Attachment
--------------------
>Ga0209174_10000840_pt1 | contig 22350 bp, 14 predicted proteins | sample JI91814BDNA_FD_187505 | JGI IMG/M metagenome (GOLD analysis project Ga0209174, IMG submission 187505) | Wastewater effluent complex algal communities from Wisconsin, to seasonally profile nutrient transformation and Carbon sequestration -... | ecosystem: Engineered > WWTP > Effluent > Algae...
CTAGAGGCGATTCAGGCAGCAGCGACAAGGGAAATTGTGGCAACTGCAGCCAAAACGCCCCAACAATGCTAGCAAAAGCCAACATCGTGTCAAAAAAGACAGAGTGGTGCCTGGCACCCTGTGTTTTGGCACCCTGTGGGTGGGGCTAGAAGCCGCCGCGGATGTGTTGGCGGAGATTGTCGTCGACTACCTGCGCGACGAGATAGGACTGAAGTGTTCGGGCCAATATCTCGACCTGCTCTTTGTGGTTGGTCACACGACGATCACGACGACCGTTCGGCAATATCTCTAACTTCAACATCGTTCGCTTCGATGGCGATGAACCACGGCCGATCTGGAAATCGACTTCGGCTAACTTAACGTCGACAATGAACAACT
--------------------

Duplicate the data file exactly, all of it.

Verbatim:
>Ga0209174_10000840_pt1 | contig 22350 bp, 14 predicted proteins | sample JI91814BDNA_FD_187505 | JGI IMG/M metagenome (GOLD analysis project Ga0209174, IMG submission 187505) | Wastewater effluent complex algal communities from Wisconsin, to seasonally profile nutrient transformation and Carbon sequestration -... | ecosystem: Engineered > WWTP > Effluent > Algae...
CTAGAGGCGATTCAGGCAGCAGCGACAAGGGAAATTGTGGCAACTGCAGCCAAAACGCCCCAACAATGCTAGCAAAAGCCAACATCGTGTCAAAAAAGACAGAGTGGTGCCTGGCACCCTGTGTTTTGGCACCCTGTGGGTGGGGCTAGAAGCCGCCGCGGATGTGTTGGCGGAGATTGTCGTCGACTACCTGCGCGACGAGATAGGACTGAAGTGTTCGGGCCAATATCTCGACCTGCTCTTTGTGGTTGGTCACACGACGATCACGACGACCGTTCGGCAATATCTCTAACTTCAACATCGTTCGCTTCGATGGCGATGAACCACGGCCGATCTGGAAATCGACTTCGGCTAACTTAACGTCGACAATGAACAACT